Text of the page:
EViews will show that the data exist in the Workfile Window. You may want to check that the data were properly retrieved by typing **Show testscr str** or running the same regression as above.

Finally, you can also save data in ASCII or spreadsheet format by clicking on **Procs** and then **Export Data**.

### Multiple Regression Model

Economic theory most often suggests that the behavior of a certain variable is influenced not only by another single variable, but by a multitude of factors. The demand for a product depends not only on the price of the product but also on the price of other goods, income, taste, etc. Similarly, the Phillips curve suggests that inflation depends not only on the unemployment rate, but also on inflationary expectations, productivity growth, the change in price mark-ups, etc.

An extension of the simple regression model is the multiple regression model, which incorporates more than one regressor (see Equation (5.7) in the textbook).

, *i* = 1,…,*n*.

To estimate the coefficients of the multiple regression model, you proceed in a similar way as in the simple regression model. The difference is that you now need to list the additional explanatory variables. In general, the command is: ls Y c X1 X2 … Xk. See if you can reproduce the following regression output, which corresponds to Column 5 in Table 5.2 of the textbook.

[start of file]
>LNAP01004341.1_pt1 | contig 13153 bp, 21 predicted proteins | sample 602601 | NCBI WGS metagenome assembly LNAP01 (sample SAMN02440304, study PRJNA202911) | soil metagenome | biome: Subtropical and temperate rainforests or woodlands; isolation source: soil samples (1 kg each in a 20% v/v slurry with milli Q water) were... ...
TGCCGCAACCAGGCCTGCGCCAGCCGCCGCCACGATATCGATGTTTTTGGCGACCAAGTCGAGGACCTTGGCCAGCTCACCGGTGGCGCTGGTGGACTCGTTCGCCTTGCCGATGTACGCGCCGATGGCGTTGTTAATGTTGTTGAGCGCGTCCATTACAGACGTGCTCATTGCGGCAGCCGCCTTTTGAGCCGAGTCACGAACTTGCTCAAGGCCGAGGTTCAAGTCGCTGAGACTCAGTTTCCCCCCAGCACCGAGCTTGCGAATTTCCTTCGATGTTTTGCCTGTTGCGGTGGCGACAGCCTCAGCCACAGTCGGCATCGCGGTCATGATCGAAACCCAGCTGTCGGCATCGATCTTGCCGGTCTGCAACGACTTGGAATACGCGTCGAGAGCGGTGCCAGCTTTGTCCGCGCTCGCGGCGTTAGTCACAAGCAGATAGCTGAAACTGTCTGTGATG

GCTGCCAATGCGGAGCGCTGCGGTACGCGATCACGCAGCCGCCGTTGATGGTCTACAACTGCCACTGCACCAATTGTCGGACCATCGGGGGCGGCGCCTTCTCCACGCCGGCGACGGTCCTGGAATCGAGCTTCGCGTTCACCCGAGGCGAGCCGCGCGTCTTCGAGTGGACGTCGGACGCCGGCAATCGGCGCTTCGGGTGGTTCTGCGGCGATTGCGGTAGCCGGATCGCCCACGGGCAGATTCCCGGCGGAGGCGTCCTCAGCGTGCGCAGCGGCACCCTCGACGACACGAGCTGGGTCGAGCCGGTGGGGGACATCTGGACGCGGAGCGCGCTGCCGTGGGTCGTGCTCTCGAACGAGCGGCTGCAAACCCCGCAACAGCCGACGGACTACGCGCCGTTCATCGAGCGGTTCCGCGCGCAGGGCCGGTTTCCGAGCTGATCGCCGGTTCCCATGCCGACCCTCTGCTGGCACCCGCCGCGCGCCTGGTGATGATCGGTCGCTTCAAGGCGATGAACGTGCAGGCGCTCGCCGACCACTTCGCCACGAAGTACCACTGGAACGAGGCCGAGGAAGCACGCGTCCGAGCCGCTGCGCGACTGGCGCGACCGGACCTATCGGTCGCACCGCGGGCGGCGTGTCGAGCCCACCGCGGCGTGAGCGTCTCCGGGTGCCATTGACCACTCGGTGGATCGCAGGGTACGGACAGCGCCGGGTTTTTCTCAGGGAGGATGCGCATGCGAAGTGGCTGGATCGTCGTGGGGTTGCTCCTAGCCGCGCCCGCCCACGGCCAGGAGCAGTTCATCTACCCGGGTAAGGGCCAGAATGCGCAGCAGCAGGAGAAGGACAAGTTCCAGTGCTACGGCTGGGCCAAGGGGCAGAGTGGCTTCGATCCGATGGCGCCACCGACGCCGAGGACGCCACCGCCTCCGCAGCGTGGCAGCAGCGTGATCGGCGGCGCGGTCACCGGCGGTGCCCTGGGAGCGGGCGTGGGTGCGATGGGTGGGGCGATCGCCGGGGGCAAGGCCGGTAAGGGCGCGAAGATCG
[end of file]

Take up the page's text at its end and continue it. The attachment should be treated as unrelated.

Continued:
##### Dependent Variable: TESTSCR

**Method: Least Squares **

##### Date: xx/xx/xx Time: xx:xx

**Sample: 1 420 **

**Included observations: 420 **

**White Heteroskedasticity-Consistent Standard Errors & Covariance **

** **

**Variable Coefficient Std. Error t-Statistic Prob. **

** **

**C ۷۰۰٫۴ ۵٫۵ ۱۲۶٫۴۸ ۰٫۰۰۰**

**STR -۱٫۰۱ ۰٫۲۷ -۳٫۷۷ ۰٫۰۰۰**

**EL_PCT -۰٫۱۳۰ ۰٫۰۳۶ -۳٫۵۸ ۰٫۰۰۰**

**MEAL_PCT -۰٫۵۲۹ ۰٫۰۳۸ -۱۳٫۸۷ ۰٫۰۰۰**

**CALW_PCT -۰٫۰۴۸ ۰٫۰۵۹ -۰٫۸۲ ۰٫۴۱۵**

** **

**R-squared ۰٫۷۷۵ Mean dependent var ۶۵۴٫۱۵۷**

**Adjusted R-squared ۰٫۷۷۳ S.D. dependent var ۱۹٫۰۵۳**

**S.E. of regression ۹٫۰۸۴ Akaike info criterion ۷٫۲۶۳**

**Sum squared resid ۳۴۲۴۷٫۴۶۳Schwarz criterion ۷٫۳۱۱**

**Log likelihood -۱۵۲۰٫۱۸۸ F-statistic ۳۵۷٫۰۵۴**

**Durbin-Watson stat ۱٫۴۳۰ Prob(F-statistic) ۰٫۰۰۰**

** **

The interpretation of the coefficients is equivalent to that of a controlled science experiment: it indicates the effect of a unit change in the relevant variable on the dependent variable, *holding all other factors constant* (“ceteris paribus”).

Section 5.8 of your textbook discusses the *F*-statistic for testing restrictions involving multiple coefficients. To test whether all of the above coefficients are zero with the exception of the intercept, click on **View/Coefficient Tests/Wald-Coefficient Restrictions**. The regression coefficients are stored in a vector *c*(1) to *c*(*k*+1), where the number in parentheses indicates the order of appearance in the regression output. Thus in the example c(1) is the intercept or constant term, c(1) is the coefficient on STR, and so forth. To execute the above test, enter the following and press enter: